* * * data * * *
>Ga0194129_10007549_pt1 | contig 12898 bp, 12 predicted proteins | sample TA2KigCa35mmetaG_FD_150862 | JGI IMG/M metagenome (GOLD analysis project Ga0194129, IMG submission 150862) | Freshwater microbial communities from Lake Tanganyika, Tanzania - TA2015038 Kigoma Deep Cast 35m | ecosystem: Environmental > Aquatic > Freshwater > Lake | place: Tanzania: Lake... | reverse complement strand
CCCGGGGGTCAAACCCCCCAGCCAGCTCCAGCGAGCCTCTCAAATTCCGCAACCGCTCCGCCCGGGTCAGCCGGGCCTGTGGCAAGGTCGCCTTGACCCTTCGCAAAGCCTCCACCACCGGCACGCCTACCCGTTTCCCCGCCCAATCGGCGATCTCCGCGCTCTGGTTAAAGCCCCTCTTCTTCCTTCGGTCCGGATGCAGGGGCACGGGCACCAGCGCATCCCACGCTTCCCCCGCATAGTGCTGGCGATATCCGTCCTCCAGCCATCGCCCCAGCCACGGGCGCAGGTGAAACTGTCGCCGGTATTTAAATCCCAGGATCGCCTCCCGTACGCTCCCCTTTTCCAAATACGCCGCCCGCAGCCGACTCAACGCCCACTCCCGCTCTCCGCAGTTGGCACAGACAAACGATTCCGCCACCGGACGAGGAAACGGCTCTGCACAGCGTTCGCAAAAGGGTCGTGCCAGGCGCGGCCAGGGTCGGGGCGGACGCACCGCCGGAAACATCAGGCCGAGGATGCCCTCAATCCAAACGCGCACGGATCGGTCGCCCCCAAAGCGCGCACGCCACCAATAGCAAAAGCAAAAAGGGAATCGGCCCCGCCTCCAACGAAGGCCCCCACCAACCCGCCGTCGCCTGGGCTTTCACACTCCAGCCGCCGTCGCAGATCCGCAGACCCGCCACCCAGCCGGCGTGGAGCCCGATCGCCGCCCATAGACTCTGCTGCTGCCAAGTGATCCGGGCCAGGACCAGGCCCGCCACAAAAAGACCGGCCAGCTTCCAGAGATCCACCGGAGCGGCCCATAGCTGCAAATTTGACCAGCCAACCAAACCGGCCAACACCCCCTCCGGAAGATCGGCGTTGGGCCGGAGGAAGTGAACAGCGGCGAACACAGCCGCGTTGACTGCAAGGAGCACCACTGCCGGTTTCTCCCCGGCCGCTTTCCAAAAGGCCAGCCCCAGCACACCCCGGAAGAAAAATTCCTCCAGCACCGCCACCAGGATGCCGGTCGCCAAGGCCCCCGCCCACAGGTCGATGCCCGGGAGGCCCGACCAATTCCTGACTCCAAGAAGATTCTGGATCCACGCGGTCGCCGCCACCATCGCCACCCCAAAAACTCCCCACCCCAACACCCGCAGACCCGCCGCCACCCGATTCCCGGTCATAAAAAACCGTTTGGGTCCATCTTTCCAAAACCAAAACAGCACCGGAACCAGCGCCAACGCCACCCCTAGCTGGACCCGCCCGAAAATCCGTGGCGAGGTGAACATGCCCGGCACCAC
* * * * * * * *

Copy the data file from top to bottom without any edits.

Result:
>Ga0194129_10007549_pt1 | contig 12898 bp, 12 predicted proteins | sample TA2KigCa35mmetaG_FD_150862 | JGI IMG/M metagenome (GOLD analysis project Ga0194129, IMG submission 150862) | Freshwater microbial communities from Lake Tanganyika, Tanzania - TA2015038 Kigoma Deep Cast 35m | ecosystem: Environmental > Aquatic > Freshwater > Lake | place: Tanzania: Lake... | reverse complement strand
CCCGGGGGTCAAACCCCCCAGCCAGCTCCAGCGAGCCTCTCAAATTCCGCAACCGCTCCGCCCGGGTCAGCCGGGCCTGTGGCAAGGTCGCCTTGACCCTTCGCAAAGCCTCCACCACCGGCACGCCTACCCGTTTCCCCGCCCAATCGGCGATCTCCGCGCTCTGGTTAAAGCCCCTCTTCTTCCTTCGGTCCGGATGCAGGGGCACGGGCACCAGCGCATCCCACGCTTCCCCCGCATAGTGCTGGCGATATCCGTCCTCCAGCCATCGCCCCAGCCACGGGCGCAGGTGAAACTGTCGCCGGTATTTAAATCCCAGGATCGCCTCCCGTACGCTCCCCTTTTCCAAATACGCCGCCCGCAGCCGACTCAACGCCCACTCCCGCTCTCCGCAGTTGGCACAGACAAACGATTCCGCCACCGGACGAGGAAACGGCTCTGCACAGCGTTCGCAAAAGGGTCGTGCCAGGCGCGGCCAGGGTCGGGGCGGACGCACCGCCGGAAACATCAGGCCGAGGATGCCCTCAATCCAAACGCGCACGGATCGGTCGCCCCCAAAGCGCGCACGCCACCAATAGCAAAAGCAAAAAGGGAATCGGCCCCGCCTCCAACGAAGGCCCCCACCAACCCGCCGTCGCCTGGGCTTTCACACTCCAGCCGCCGTCGCAGATCCGCAGACCCGCCACCCAGCCGGCGTGGAGCCCGATCGCCGCCCATAGACTCTGCTGCTGCCAAGTGATCCGGGCCAGGACCAGGCCCGCCACAAAAAGACCGGCCAGCTTCCAGAGATCCACCGGAGCGGCCCATAGCTGCAAATTTGACCAGCCAACCAAACCGGCCAACACCCCCTCCGGAAGATCGGCGTTGGGCCGGAGGAAGTGAACAGCGGCGAACACAGCCGCGTTGACTGCAAGGAGCACCACTGCCGGTTTCTCCCCGGCCGCTTTCCAAAAGGCCAGCCCCAGCACACCCCGGAAGAAAAATTCCTCCAGCACCGCCACCAGGATGCCGGTCGCCAAGGCCCCCGCCCACAGGTCGATGCCCGGGAGGCCCGACCAATTCCTGACTCCAAGAAGATTCTGGATCCACGCGGTCGCCGCCACCATCGCCACCCCAAAAACTCCCCACCCCAACACCCGCAGACCCGCCGCCACCCGATTCCCGGTCATAAAAAACCGTTTGGGTCCATCTTTCCAAAACCAAAACAGCACCGGAACCAGCGCCAACGCCACCCCTAGCTGGACCCGCCCGAAAATCCGTGGCGAGGTGAACATGCCCGGCACCAC